First and foremost it served as notice that Budd Hopkins had claimed all publication rights to every utterance and any created entity of interest he could collect from his subjects.  Any privacy or confidentiality issues for the participant were apparently entirely secondary matters.  Worse, possible psychological issues emerging following participation were fully foreseeable adverse events – the document clearly informs the subject of that.  But then Budd simply washed his hands of them. In effect, subjects assumed risks that were never adequately explained and if anything went wrong were left on their own.

Unfortunately, risk is an unavoidable part of some biomedical research.  Potential foreseeable risks are managed through a comprehensive informed consent process to provide full, detailed information in advance to all subjects.  Written informed consent documents provide potential subjects with information about the nature of the research, how it will be used, the risks incurred and the rights of all participants. Potential adverse events must be described in sufficient detail and in an understandable fashion so that every subject knows completely what might go wrong BEFORE agreeing to participate.  Adverse events are mitigated through meticulous followup care during and after the study term if necessary.  No research may commence until the investigator has devised an appropriate and complete written informed consent form and obtains full institutional approval for it as well as a detailed written plan to recognize and mitigate all adverse events arising from the investigation.  The investigator and institution are responsible for completely informing all individuals of the attendant risks involved and assume full responsibility for the welfare of the subject and any/all needs that emerge as a consequence of participation in the study.  Attempting to insulate oneself from lawsuits through the invocation of a vague disclaimer or withholding vital information to thwart informed decision-making by possible participants is never permitted.

The evidence suggests Budd Hopkins realized serious problems might develop from his investigations – and he took steps to try to avoid the trouble they might cause him. After taking pains to highlight his own incompetence and lack of medical training, he persisted in rooting around where he effectively admitted he had no business whatsoever.  Holding himself legally blameless for all consequential damages, he was seemingly disinterested in mitigating any injuries he induced.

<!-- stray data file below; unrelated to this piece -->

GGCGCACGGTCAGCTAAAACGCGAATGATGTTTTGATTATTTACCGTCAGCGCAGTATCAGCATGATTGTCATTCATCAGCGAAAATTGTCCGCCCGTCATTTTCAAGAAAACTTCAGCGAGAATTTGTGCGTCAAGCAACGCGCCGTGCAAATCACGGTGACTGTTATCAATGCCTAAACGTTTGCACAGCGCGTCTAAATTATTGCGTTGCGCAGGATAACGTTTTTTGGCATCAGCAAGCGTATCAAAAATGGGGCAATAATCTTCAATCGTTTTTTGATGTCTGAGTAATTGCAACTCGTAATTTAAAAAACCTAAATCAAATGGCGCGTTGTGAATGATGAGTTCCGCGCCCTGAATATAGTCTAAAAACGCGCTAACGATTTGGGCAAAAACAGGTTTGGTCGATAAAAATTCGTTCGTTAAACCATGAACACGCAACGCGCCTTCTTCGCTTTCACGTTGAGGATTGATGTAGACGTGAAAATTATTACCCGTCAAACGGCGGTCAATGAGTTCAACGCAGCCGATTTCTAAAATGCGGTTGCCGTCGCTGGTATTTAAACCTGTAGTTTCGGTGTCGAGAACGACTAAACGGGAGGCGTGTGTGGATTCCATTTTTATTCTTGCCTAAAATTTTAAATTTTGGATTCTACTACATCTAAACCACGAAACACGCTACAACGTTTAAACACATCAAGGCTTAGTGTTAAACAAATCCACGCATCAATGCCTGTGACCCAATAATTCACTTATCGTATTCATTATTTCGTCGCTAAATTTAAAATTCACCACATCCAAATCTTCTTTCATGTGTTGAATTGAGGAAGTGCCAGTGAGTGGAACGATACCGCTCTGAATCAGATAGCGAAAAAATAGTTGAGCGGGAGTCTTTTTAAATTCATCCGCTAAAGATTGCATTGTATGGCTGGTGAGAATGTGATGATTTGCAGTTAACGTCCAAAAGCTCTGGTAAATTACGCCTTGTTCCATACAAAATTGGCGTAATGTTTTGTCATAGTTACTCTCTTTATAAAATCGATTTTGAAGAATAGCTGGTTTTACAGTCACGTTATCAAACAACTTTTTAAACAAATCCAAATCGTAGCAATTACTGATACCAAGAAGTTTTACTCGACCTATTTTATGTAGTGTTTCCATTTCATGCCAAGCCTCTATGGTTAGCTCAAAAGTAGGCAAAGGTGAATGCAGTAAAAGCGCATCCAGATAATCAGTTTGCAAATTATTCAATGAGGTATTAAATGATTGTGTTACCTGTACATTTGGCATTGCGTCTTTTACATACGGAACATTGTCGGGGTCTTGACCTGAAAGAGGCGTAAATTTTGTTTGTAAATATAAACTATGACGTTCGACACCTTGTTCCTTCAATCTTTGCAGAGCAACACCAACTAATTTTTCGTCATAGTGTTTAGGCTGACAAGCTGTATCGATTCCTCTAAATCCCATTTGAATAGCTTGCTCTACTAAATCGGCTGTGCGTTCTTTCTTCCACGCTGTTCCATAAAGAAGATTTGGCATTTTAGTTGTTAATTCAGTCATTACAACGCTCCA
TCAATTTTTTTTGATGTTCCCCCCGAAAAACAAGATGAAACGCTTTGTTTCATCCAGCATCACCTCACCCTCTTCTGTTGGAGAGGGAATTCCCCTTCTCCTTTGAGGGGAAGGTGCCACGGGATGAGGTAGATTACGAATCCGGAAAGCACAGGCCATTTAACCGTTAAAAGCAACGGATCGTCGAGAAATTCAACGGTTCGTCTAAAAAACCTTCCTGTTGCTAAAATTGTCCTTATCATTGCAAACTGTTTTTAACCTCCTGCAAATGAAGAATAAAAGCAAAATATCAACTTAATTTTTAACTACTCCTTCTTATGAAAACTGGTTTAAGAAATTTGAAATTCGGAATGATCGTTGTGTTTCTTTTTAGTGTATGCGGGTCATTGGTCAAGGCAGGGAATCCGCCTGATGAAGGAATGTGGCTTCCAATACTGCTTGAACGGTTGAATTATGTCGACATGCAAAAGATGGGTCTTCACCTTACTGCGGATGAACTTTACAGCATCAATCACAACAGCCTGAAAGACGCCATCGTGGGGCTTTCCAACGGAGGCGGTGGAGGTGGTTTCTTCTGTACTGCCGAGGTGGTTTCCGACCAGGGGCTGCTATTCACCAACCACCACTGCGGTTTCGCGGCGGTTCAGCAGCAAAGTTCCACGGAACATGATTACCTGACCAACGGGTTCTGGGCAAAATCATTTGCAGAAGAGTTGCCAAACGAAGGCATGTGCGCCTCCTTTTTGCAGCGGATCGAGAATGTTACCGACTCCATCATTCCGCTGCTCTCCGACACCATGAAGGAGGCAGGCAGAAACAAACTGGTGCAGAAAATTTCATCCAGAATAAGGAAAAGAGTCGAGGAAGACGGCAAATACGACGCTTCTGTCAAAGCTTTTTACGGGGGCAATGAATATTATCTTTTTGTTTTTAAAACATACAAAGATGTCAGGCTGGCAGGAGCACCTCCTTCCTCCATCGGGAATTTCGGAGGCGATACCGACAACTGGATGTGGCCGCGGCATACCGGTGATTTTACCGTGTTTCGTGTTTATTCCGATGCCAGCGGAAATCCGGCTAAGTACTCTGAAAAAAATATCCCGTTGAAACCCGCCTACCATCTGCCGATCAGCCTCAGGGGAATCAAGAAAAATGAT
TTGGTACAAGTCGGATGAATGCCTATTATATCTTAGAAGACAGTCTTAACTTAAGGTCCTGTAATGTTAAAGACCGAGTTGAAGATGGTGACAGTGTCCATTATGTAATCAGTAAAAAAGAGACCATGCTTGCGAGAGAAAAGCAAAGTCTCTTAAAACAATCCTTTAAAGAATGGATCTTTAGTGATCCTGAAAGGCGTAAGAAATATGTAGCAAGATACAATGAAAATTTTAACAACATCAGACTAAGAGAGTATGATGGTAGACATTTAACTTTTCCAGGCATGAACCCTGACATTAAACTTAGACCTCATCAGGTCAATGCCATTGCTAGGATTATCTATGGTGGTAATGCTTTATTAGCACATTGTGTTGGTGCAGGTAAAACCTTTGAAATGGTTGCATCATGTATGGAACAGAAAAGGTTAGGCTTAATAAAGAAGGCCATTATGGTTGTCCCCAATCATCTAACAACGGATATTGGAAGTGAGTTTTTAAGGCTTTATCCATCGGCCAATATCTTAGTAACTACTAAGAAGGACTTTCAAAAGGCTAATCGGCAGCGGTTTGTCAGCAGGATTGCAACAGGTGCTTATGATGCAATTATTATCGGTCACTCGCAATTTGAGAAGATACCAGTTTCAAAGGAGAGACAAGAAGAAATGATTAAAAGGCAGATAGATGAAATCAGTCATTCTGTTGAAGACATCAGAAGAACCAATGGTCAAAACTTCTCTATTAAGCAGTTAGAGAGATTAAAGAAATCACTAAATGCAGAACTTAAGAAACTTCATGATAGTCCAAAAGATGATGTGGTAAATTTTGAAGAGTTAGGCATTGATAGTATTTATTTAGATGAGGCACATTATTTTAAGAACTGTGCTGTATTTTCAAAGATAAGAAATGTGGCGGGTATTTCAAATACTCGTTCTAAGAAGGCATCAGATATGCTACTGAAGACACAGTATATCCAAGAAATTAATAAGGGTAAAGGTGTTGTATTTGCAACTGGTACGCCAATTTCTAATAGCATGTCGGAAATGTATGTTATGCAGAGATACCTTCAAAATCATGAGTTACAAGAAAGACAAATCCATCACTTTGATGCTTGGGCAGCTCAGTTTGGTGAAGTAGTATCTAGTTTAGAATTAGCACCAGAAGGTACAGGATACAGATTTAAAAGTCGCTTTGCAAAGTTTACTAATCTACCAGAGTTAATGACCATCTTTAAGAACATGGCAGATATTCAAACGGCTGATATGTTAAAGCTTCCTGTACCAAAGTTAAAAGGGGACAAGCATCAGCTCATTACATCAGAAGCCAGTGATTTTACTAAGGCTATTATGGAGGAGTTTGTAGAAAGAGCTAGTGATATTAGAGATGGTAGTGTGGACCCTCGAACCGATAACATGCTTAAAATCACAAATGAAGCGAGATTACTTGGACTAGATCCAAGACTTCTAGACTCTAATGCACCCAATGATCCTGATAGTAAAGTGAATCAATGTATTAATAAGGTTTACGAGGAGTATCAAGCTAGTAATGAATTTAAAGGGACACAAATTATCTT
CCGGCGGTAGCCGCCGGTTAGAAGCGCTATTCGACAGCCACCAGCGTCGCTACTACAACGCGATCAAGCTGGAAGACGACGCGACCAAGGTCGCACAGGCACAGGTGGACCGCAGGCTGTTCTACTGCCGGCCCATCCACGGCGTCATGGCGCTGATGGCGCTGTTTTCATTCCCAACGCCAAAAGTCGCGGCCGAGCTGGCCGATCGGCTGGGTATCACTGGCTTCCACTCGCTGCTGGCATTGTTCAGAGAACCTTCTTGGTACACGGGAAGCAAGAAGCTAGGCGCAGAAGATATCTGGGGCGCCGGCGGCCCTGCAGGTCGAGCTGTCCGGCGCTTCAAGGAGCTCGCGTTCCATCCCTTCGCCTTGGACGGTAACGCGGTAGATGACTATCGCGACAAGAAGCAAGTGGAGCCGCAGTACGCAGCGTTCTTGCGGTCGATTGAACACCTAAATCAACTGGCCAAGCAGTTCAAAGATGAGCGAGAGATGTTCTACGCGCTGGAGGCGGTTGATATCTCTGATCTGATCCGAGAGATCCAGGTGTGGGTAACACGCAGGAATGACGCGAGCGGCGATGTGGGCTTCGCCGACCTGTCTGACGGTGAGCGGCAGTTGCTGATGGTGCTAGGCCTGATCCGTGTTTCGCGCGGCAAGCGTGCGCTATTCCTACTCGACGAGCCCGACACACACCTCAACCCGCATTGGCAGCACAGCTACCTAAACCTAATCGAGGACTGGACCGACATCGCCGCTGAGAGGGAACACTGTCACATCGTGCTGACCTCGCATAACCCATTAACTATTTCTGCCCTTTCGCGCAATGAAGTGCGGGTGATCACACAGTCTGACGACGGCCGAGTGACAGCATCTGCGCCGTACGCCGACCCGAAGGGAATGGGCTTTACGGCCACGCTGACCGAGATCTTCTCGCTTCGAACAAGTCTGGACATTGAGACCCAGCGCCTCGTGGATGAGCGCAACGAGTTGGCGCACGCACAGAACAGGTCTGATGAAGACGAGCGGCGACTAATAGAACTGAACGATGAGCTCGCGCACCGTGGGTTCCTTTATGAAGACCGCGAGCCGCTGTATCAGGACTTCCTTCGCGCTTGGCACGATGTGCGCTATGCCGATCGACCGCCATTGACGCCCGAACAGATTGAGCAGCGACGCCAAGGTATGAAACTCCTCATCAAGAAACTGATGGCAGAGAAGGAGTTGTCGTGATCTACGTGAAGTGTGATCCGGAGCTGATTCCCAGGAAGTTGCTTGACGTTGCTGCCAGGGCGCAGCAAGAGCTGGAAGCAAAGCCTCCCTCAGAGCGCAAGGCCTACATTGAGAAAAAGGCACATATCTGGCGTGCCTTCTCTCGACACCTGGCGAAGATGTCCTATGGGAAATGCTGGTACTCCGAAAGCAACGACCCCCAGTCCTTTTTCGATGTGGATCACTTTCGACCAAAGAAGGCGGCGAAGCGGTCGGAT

The implications are far reaching. If Budd Hopkins knew his work could create serious issues, it would seem that others using similar methods must have had analogous experiences with the induction of adverse events.  In other words, hypnosis investigators know this or reasonably should know of the potential for investigations to produce trouble in their subjects.  Authors Philip Klass, Jim Schnabel and Kevin Randle et al. had the situation well figured years ago, but were ignored. Recognizing this is no parlor game and what really can happen is something many hypnotists probably hope no one else ever figures out.  Anyone contemplating taking part in research is well advised to read and consider the informed consent documents carefully before participating.

Karen Cavalli on The Experience

lettheminA great dialogue between Let Them In: 30 Years of Secret Experiences author Karen Cavalli and I is happening right now on The Experience. This is an interview I approached with trepidation, unsure what to make of the notion of letting them in and/or an experiencer offering guidance. What does guidance mean when it comes to alleged aliens and assorted paranormal phenomena? I feared it would end up me wading through New Age nonsense. I was wrong. In fact, I quite like Karen’s approach.

I’m always saying we have to know what we are before we can ask what the other is. Part of that might have to do with femininity/masculinity. Not male/female specifically, mind you. But just masculinity/femininity.

This is not a topic discussed on the show, but between this week’s and next week’s episodes I wonder if this isn’t something worth discussing in the future. It could be another factor (besides fear) in why some of us take the UFO/ghost “hunter” approach and some try to find deeper personal meaning in our experiences.

For now… on with the show!

http://www.unknowncountry.com/experience/latest